Europe and America have been working on a major trade deal for the past few years. The Transatlantic trade and Investment Partnership (TTIP for short) is an ultra secret trade deal that would reduce barriers between the two largest economies of the world. The trade deal has been met with controversy, over fears that it will reduce good jobs and lower safety standards in Europe. There have been a few leaks, so we are finally putting it together, but who knows what else is included that has yet to be leaked.
Obviously, with a trade deal as big as this, the people have a right to know exactly what it says as it will greatly impact their lives. However the authors of TTIP disgree with this, and they have worked hard to keep the contents secret.
Earlier this month, European Parliament member Luke Flanagan recorded a video of the process to get access to the TTIP reading room, where parts of the trade deal could be read.
The rules are extremely restrictive:
- They provide paper, and all you can bring in is a pen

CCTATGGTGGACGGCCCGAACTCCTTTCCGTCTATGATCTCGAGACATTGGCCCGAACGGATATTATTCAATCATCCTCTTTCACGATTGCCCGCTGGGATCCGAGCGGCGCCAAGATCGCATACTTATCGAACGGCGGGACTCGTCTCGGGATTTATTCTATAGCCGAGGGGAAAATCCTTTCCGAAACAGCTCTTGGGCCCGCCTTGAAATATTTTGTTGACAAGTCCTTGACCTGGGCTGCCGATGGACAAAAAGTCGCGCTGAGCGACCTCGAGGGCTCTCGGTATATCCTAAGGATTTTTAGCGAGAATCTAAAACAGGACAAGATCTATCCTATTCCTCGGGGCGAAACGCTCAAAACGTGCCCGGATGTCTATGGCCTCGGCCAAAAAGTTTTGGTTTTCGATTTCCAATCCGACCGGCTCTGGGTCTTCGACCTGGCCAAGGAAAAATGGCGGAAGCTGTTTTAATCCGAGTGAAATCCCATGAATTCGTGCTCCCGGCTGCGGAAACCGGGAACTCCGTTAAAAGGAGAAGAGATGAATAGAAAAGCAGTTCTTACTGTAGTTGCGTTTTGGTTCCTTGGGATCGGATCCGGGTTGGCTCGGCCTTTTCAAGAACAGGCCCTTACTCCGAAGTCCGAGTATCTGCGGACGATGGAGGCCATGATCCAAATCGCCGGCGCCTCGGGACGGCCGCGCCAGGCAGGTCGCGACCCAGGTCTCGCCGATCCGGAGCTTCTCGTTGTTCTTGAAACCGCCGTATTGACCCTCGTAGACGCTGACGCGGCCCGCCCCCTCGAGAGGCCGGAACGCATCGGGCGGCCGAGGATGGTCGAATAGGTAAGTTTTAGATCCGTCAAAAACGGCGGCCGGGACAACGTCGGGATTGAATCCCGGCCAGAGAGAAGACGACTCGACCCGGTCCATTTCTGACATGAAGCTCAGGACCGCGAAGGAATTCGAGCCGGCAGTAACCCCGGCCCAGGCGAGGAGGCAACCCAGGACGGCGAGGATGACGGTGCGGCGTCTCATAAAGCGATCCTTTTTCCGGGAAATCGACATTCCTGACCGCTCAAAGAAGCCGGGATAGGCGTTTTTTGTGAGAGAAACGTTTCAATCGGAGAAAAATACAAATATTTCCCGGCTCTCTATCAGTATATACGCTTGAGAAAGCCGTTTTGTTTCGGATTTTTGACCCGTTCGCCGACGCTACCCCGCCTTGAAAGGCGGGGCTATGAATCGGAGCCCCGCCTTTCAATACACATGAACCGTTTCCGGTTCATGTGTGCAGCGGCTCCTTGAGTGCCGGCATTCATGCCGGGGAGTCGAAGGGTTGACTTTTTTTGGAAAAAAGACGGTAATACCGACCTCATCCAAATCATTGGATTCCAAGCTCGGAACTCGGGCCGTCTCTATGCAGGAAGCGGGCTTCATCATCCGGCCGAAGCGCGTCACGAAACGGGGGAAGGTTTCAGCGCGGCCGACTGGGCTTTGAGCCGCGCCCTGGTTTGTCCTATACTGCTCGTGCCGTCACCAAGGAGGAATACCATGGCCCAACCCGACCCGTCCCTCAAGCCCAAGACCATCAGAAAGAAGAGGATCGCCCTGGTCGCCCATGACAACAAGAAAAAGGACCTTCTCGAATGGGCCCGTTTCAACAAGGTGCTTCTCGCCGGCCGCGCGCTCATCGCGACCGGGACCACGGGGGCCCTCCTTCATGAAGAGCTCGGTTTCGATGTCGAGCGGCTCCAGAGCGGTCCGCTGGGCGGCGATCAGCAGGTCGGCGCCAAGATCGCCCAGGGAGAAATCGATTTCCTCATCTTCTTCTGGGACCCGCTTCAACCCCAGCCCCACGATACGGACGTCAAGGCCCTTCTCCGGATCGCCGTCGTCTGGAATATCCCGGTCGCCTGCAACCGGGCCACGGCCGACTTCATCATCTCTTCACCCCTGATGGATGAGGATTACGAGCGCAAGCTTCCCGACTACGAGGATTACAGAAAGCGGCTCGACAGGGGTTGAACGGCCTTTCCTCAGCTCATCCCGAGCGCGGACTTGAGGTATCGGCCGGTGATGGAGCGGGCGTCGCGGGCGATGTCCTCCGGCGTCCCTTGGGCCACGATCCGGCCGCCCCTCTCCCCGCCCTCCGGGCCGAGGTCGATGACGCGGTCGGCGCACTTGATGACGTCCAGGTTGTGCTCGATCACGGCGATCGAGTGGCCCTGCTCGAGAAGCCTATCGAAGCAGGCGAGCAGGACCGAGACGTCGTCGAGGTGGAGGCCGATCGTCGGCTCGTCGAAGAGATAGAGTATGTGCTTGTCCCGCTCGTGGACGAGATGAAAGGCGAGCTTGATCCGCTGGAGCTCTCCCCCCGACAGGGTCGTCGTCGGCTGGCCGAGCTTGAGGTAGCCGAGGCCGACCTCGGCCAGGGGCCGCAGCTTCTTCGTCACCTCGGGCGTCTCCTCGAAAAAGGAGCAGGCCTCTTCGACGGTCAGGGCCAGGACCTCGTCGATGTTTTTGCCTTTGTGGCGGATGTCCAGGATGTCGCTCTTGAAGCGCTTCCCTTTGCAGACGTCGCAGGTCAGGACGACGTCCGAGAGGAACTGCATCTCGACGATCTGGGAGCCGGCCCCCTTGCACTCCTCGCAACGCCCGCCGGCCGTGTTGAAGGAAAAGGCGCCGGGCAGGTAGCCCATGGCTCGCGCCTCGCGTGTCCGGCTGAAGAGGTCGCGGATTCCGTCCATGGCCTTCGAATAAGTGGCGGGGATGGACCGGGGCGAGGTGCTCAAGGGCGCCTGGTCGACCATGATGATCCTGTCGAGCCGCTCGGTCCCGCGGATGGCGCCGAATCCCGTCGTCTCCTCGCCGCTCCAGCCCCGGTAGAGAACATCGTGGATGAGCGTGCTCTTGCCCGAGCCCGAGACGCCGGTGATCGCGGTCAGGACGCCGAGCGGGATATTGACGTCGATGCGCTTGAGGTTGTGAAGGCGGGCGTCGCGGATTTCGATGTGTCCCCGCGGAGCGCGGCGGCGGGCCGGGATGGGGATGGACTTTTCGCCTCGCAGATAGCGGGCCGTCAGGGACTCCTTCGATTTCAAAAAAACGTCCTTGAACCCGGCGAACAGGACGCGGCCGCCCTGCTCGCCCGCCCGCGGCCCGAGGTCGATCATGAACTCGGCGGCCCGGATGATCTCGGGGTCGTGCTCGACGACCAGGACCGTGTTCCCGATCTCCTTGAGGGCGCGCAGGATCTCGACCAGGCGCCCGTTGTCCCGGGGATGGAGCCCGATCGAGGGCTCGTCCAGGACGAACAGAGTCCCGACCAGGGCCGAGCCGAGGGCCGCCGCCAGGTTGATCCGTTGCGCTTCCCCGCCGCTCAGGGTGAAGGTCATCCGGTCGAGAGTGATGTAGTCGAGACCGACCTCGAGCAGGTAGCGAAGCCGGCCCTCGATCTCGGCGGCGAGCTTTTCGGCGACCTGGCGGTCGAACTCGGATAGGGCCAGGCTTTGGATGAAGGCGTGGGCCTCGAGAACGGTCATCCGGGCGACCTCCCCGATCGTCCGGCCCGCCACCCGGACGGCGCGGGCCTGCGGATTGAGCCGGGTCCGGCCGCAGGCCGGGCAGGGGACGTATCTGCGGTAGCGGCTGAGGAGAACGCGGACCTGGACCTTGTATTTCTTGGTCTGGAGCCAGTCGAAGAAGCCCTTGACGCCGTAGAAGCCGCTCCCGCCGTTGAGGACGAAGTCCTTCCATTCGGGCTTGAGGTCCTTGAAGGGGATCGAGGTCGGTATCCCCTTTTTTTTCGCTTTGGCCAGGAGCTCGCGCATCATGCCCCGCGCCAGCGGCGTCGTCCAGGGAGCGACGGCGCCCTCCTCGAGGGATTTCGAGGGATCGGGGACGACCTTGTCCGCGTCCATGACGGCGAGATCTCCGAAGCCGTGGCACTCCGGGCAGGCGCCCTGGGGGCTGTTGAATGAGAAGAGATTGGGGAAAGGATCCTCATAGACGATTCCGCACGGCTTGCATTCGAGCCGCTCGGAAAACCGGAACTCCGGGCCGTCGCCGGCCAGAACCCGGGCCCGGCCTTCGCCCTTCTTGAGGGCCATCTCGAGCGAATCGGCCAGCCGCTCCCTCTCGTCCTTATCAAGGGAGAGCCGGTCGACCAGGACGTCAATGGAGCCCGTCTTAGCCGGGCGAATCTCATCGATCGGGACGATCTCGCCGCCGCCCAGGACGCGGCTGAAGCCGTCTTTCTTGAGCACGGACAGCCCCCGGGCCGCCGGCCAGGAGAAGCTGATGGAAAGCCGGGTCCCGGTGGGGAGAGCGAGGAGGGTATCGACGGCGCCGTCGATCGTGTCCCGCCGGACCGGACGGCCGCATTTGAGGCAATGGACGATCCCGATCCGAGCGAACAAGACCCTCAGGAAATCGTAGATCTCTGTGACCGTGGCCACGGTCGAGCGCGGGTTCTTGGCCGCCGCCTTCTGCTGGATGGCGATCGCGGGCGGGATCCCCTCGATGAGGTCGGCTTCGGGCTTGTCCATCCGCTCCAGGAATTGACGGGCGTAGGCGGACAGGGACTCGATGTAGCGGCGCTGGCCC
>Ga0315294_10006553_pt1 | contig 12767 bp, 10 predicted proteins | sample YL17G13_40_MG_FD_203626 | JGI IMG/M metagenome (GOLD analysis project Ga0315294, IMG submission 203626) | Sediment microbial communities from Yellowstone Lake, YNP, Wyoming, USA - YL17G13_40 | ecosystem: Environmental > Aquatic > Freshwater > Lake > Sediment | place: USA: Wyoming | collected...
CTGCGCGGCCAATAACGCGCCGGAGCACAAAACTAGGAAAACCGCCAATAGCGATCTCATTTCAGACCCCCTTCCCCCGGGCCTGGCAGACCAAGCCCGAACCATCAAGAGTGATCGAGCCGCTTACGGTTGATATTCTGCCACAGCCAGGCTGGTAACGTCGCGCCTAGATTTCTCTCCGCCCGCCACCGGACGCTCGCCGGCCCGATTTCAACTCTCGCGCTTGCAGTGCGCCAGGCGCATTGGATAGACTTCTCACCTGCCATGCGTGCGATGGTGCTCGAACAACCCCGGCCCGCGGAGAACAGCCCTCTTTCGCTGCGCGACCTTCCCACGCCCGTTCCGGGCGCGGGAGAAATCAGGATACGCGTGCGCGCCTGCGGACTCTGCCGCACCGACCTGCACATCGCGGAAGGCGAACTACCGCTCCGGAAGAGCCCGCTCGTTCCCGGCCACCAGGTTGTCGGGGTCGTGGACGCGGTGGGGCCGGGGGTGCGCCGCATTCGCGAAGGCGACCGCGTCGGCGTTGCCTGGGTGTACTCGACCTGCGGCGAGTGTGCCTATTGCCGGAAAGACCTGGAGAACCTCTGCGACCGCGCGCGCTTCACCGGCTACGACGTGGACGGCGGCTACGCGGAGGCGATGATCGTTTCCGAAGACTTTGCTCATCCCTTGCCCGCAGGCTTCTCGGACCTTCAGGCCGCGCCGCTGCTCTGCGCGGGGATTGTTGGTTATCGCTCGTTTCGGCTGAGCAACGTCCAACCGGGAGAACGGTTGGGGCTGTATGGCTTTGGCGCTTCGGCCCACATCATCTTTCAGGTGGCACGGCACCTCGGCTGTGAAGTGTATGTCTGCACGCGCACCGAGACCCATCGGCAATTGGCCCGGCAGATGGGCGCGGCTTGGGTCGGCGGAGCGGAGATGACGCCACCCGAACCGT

- No cameras or tape recorders
- You must leave all electronic devices in a locked cupboard outside the room
- A “minder” will remain with the MEP during the entire reading period
- You must sign a document that says they will not tell people “in detail” what is in the room.
- If you do not sign the document, no MEP will ever see the documents again
- An alarm will sound if you do not enter the room very quickly, and security will come
- You are required to sign a document that says that you will not share the information verbatim. AKA, you will have to write down notes in your own words. You cannot copy the words of the agreement.
Honestly, this would be quite funny if it was not so horrifying. This is a trade deal to link two of the biggest democracies on Earth, and this is what democracy gets. When you watch the video, it feels like he is trying to read the files on Area 51, not read a trade deal between two economies. So we must all sit back and wait, and if this trade deal is ratified, we will finally get to see what we voted for.